Twenty percent of local restaurants are violating county coronavirus health protocols, such as physical distancing and mask-wearing, according to county health officials. — Deadline Los Angeles
Tuesday, September 1, 2020
L.A. City Council Allocates $50M to Pay Workers Infected with COVID-19 to Self-Quarantine
A vigil in downtown L.A. honored some of the 5,700 Angelenos who have passed away from COVID-19.
Health officials are cautioning against Labor Day gatherings with non-household members to avoid a spike in cases, hospitalizations and deaths similar to the one that occurred after Memorial Day and July Fourth. — Santa Monica Mirror
The L.A. City Council voted today to approve the use of $50 million in CARES Act funding to give all workers who get sick with COVID-19 two weeks of pay for self-quarantining, regardless of employment or immigration status. — NBC Los Angeles
There has been a 14% decline in kindergartener enrollment in L.A. public schools, a potential side effect of the difficulties families are facing with the transition to online learning. — The Bakersfield Californian
The Los Angeles Department of Aging and Element3 Health are launching an “End Loneliness Initiative” to combat social isolation and negative mental health effects on older Angelenos. — KCET
County health officials gathered today to discuss ways to reopen local businesses. While the state’s new reopening plan allows for some businesses to resume indoor operations, L.A. County’s restrictions on reopening currently supersede that allowance. — ABC Los Angeles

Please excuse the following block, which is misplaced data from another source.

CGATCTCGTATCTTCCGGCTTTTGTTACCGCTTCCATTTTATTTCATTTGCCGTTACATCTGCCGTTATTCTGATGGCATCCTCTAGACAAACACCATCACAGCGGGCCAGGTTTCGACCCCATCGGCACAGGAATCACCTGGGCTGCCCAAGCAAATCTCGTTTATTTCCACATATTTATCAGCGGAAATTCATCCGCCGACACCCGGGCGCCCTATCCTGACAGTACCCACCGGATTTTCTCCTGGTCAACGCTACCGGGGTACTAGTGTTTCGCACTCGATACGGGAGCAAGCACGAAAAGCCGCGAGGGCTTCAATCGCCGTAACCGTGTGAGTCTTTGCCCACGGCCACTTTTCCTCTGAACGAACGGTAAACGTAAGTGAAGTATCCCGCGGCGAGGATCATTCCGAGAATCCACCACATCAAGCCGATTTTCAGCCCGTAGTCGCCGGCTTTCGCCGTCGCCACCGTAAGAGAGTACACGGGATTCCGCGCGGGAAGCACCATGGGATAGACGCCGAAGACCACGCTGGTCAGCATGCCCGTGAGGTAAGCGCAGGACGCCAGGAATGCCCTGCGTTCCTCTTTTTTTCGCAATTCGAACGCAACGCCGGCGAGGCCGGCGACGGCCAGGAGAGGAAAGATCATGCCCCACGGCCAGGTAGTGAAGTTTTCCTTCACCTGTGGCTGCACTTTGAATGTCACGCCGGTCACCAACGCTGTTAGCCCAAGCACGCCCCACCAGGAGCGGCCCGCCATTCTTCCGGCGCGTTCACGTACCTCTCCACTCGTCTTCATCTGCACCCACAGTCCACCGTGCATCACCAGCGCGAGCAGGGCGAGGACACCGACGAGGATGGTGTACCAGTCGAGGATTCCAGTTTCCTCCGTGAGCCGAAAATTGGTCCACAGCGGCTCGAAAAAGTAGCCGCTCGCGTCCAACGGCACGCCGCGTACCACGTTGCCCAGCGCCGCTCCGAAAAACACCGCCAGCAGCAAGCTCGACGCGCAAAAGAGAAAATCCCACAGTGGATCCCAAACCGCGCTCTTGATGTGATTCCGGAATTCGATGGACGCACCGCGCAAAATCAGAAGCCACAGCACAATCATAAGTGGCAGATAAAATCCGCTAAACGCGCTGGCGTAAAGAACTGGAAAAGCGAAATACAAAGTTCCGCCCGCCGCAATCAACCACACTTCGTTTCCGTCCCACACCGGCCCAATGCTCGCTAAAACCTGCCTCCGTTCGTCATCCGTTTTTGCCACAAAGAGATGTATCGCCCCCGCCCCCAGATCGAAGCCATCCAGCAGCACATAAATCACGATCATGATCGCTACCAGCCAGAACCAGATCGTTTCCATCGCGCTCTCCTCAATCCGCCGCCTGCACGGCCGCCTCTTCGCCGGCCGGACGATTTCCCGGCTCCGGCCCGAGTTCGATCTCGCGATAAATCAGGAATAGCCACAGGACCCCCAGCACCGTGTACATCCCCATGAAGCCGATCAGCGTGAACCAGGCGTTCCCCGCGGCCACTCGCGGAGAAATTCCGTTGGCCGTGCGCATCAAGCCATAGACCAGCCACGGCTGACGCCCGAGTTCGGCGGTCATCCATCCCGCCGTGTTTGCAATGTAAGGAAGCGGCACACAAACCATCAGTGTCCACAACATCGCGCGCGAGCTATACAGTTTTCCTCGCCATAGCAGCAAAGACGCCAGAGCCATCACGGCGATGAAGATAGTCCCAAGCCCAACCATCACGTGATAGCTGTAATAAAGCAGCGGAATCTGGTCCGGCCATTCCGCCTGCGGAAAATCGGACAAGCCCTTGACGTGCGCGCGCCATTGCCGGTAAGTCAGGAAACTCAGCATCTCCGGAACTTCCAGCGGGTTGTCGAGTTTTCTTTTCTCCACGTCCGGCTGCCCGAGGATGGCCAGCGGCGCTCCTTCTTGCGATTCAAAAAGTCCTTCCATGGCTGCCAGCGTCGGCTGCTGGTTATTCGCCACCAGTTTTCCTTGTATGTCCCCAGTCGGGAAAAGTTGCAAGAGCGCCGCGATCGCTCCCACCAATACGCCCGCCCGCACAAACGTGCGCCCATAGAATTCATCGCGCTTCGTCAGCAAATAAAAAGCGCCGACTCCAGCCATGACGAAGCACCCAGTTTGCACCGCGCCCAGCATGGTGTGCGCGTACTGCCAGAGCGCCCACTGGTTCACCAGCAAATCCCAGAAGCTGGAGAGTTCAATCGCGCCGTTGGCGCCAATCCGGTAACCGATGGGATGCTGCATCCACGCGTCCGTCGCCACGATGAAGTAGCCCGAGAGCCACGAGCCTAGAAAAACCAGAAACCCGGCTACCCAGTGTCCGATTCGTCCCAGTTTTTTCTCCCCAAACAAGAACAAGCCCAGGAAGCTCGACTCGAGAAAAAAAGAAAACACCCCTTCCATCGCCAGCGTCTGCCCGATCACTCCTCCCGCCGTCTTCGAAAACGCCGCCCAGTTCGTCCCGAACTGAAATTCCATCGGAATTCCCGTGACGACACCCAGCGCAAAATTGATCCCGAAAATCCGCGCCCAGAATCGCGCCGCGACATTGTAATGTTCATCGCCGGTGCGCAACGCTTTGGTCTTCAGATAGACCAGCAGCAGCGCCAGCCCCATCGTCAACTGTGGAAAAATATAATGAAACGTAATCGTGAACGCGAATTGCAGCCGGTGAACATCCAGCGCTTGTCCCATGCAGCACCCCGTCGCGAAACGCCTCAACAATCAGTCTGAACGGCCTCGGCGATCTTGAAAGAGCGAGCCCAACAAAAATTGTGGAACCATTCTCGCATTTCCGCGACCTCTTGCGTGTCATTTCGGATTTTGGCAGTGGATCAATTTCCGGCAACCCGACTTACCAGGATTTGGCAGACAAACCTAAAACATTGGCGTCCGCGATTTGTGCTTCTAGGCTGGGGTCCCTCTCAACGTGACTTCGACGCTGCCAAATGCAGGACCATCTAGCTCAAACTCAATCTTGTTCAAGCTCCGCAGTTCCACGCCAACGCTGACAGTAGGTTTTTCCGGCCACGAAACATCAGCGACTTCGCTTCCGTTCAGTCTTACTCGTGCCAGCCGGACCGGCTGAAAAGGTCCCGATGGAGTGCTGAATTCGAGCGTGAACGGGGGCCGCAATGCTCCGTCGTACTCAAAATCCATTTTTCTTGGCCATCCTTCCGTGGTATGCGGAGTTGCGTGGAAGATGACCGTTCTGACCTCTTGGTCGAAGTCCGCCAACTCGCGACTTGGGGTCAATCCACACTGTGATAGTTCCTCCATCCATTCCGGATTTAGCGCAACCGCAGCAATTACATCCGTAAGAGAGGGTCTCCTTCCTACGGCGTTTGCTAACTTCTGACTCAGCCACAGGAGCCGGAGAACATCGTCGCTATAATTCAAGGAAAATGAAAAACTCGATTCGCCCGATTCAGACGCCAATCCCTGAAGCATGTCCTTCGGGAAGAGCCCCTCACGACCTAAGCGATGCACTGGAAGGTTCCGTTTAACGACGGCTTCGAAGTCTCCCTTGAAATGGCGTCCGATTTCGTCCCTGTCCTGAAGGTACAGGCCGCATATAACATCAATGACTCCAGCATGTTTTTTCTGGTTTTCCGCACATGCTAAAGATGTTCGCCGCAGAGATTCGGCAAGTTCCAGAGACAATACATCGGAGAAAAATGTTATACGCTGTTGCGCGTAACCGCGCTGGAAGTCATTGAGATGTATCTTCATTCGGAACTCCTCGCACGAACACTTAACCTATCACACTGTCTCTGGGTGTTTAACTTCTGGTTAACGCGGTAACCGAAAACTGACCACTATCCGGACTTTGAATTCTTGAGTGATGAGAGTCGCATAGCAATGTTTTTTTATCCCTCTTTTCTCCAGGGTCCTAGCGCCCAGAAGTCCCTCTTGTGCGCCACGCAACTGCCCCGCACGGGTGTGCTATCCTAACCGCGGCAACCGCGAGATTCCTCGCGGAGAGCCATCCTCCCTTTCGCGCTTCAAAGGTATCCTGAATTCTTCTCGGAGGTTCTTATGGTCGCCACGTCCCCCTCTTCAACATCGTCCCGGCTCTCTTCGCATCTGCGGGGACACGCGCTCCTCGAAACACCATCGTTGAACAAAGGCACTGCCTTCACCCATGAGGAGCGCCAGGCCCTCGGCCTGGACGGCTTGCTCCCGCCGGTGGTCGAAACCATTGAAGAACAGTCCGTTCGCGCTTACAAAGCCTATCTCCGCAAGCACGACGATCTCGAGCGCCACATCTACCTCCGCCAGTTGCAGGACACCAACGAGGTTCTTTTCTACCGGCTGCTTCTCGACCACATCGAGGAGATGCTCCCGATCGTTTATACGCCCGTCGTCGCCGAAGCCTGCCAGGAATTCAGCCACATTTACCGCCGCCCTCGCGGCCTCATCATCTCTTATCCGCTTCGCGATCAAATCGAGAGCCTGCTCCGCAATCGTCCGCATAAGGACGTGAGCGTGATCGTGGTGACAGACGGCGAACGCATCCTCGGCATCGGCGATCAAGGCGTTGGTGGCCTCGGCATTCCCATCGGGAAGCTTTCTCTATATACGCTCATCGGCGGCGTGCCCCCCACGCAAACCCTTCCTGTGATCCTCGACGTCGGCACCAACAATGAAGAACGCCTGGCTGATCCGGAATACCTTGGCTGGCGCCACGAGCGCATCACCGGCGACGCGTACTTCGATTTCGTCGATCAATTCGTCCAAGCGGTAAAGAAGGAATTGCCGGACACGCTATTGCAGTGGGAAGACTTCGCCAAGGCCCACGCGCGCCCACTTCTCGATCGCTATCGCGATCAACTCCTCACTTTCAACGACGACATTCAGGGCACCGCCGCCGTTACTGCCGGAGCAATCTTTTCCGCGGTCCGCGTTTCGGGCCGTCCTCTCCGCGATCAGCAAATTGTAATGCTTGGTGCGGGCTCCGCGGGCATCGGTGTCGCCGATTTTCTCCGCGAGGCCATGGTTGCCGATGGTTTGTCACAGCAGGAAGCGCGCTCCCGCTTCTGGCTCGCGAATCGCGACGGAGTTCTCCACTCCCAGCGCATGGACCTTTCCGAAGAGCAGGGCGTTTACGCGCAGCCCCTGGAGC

Community leaders and workers’ unions organized a COVID-19 vigil in downtown L.A., displaying photos of some of the 5,700 L.A. County residents who have died from the virus. — CBS Los Angeles
Monday, August 31, 2020
L.A. Businesses Grapple with New State Reopening Guidelines
State lawmakers are voting today on whether to extend California’s ban on evictions.
Coronavirus cases and hospitalizations continue to decline, with daily numbers at their lowest point in the last two months. Public health officials warn residents not to neglect mask-wearing and social distancing to maintain the downward trend. — NBC Los Angeles
L.A. businesses are learning how to navigate the new four-tiered reopening system released by state officials Friday, which provides guidelines based on location and industry. L.A. County currently falls under Tier 1 — “Widespread/Purple”— meaning it has more than seven daily new cases per 100,000 residents. — Los Angeles Daily News
The state’s ban on evictions expires Sept. 1. Lawmakers are voting today on a measure that will extend eviction protections through January 2021 if tenants pay 25% of their rent. — ABC Los Angeles
Snoop Dogg joined L.A. County Public Health Director Barbara Ferrer and Inglewood Mayor James Butts for a livestreamed panel discussing the disproportionate impact of COVID-19 on people of color. — ABC Los Angeles
To manage long lines, the Department of Motor Vehicles has expanded its DMV Express program, as online transactions went up from 1.8 million in July 2019 to nearly 2.2 million in July 2020. The expansion may result in long-term improvements for the DMV’s notoriously slow processing. — L.A. Times